CES Sausage Party
I’m here at CES, camped out with the rest of the PopSci.com team at an envy-inducing sweet spot in the … Continued
I’m here at CES, camped out with the rest of the PopSci.com team at an envy-inducing sweet spot in the back corner of the pressroom—probably one of about five female reporters in a roiling sea of hundreds of thousands of gadget-loving dudes. I’ve spent my entire career working for men’s magazines, so being the only chick around isn’t a new experience, but the sheer volume of testosterone up in here could drive a girl to wear a burqa. Adding to the vibe are the facts that the Adult Video Awards are coming up this week, and that many of the ladies hanging out in the casinos at night are escorts. So there’s this silent question hovering in the air whenever a good-looking girl walks by: Porn star?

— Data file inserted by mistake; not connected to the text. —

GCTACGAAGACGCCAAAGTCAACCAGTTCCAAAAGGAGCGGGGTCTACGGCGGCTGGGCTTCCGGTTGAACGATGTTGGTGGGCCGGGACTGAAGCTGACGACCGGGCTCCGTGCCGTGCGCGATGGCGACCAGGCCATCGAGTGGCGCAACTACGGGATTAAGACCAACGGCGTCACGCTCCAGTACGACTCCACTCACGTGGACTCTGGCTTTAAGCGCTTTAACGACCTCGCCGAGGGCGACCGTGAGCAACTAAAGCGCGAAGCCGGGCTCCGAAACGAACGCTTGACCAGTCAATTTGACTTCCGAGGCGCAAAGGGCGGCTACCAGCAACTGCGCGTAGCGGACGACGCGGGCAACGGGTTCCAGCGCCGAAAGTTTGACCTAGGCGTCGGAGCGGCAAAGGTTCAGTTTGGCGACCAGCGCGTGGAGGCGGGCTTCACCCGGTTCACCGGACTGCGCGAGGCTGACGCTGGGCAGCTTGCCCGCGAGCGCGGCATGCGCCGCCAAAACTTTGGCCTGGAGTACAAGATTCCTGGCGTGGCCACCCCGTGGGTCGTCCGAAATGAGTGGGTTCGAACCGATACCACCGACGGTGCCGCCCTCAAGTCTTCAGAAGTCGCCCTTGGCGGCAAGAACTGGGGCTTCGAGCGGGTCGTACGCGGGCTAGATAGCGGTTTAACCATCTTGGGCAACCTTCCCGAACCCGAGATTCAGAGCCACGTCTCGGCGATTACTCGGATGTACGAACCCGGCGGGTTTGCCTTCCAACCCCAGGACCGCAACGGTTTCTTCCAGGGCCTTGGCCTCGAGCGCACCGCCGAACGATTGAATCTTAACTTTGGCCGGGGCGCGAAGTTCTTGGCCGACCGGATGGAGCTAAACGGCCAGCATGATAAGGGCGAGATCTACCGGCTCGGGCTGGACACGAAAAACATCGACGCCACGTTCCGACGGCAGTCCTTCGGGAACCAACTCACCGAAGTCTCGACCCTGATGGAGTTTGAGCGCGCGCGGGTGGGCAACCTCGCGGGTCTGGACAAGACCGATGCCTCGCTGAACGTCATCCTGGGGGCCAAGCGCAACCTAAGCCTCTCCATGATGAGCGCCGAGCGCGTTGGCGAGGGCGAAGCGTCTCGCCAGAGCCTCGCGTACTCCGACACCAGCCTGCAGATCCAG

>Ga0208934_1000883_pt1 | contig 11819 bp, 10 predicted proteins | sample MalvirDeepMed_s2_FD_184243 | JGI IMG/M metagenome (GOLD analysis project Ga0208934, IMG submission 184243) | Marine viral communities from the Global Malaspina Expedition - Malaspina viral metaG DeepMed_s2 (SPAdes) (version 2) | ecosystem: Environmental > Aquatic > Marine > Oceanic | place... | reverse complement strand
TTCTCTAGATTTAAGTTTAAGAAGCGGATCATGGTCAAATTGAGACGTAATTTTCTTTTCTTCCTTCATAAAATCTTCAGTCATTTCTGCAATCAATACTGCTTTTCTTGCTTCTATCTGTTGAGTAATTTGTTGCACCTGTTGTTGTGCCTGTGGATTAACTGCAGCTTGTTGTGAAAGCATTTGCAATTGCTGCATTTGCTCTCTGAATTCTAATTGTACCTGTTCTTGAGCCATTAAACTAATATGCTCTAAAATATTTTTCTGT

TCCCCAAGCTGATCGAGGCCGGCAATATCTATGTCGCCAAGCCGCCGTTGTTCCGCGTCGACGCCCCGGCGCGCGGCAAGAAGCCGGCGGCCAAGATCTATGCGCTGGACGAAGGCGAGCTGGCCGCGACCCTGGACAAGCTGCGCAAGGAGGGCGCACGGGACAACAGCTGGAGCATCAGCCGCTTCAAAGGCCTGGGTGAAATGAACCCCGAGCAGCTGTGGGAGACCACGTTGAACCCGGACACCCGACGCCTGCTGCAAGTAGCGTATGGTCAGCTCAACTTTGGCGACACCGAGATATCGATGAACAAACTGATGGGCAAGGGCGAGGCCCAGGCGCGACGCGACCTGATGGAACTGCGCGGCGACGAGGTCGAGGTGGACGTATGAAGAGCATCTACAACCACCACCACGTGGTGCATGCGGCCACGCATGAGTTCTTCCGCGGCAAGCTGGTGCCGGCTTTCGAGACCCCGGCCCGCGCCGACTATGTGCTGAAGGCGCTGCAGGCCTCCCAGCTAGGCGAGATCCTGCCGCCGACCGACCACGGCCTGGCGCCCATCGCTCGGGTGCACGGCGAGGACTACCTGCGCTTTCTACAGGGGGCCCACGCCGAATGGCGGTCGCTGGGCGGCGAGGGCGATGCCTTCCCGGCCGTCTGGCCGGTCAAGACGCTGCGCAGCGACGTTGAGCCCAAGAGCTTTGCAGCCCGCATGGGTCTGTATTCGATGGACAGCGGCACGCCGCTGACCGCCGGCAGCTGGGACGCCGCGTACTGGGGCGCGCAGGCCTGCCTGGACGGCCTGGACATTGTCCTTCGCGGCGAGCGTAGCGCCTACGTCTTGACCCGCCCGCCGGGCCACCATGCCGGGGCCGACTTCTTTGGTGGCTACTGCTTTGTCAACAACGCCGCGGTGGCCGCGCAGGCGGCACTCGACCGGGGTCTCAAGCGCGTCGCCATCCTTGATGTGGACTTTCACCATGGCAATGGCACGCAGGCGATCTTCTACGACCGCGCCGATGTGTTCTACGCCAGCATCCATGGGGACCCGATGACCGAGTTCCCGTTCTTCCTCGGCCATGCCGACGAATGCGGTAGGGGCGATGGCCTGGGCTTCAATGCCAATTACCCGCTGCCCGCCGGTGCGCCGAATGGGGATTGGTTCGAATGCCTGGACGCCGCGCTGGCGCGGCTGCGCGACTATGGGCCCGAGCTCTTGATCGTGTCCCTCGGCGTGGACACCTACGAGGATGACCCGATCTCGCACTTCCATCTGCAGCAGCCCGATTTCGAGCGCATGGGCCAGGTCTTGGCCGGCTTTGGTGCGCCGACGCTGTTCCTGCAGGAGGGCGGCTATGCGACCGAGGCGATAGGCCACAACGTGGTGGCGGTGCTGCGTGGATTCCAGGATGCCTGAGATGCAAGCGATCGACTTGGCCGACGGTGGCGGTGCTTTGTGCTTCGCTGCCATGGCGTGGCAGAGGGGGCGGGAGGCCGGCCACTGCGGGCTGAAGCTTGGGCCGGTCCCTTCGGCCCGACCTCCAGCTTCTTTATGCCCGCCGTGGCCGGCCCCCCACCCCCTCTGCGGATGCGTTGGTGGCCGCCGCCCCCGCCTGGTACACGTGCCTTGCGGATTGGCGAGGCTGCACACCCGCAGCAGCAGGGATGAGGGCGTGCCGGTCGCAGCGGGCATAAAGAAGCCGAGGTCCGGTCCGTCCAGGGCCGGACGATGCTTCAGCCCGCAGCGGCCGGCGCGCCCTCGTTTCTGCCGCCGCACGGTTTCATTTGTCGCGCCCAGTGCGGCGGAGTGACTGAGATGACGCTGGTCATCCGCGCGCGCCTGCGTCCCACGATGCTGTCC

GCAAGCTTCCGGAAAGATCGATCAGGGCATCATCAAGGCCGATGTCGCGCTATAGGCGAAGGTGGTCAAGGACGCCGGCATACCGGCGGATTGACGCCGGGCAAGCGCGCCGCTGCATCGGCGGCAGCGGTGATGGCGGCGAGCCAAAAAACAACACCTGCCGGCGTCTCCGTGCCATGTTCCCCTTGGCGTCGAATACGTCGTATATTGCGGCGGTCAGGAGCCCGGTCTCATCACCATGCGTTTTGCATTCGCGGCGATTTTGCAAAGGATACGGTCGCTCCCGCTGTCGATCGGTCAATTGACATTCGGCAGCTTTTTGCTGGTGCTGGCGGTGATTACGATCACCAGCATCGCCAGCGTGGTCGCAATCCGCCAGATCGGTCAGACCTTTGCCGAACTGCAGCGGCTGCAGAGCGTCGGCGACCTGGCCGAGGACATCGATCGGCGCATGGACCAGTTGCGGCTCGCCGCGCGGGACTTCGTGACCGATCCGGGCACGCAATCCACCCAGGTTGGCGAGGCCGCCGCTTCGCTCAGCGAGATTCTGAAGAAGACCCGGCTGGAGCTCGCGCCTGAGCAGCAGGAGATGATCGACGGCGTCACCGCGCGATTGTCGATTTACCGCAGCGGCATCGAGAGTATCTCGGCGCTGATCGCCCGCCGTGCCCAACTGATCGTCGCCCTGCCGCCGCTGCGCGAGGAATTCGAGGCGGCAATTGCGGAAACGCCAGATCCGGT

Anyhoo, walking the halls today, we’ve spotted a number of trends, toys, and funny stuff that we’ll be hitting on throughout the week in a series of video posts (“Jonathan Coulton and Future Girl Live at CES!”) to give you a taste of the Vegas craziness.
My faves among the goodies I’ve seen so far today have been 1) the awesomely tiny, full-functioning Model 02 PC from OQO: it’s about the size of a Sidekick, but it acts like a laptop, and it’s the first mini computer to run Windows Vista; 2) the Wildcharge conduction plate charger that powers up cell phones and other wireless gadgets wirelessly (right now this device requires model-specific docks for various cell phones, iPods and PSPs, which is less than ideal, but it’s a good first-gen version of a breakthrough technology that could become the standard for chargers); and 3) the Garmin Astro GPS dog tracking device, which lets you connect to several dogs at a time and is meant to help hunters keep track of their retrievers and quarry. The transmitter piece is kind of big and clunky—I wish they’d make a smaller one I could put on my cat to see where he goes on his daily prowls, but at $650, the Astro’s much less a toy and more a serious device for locating valuable animals. —Megan Miller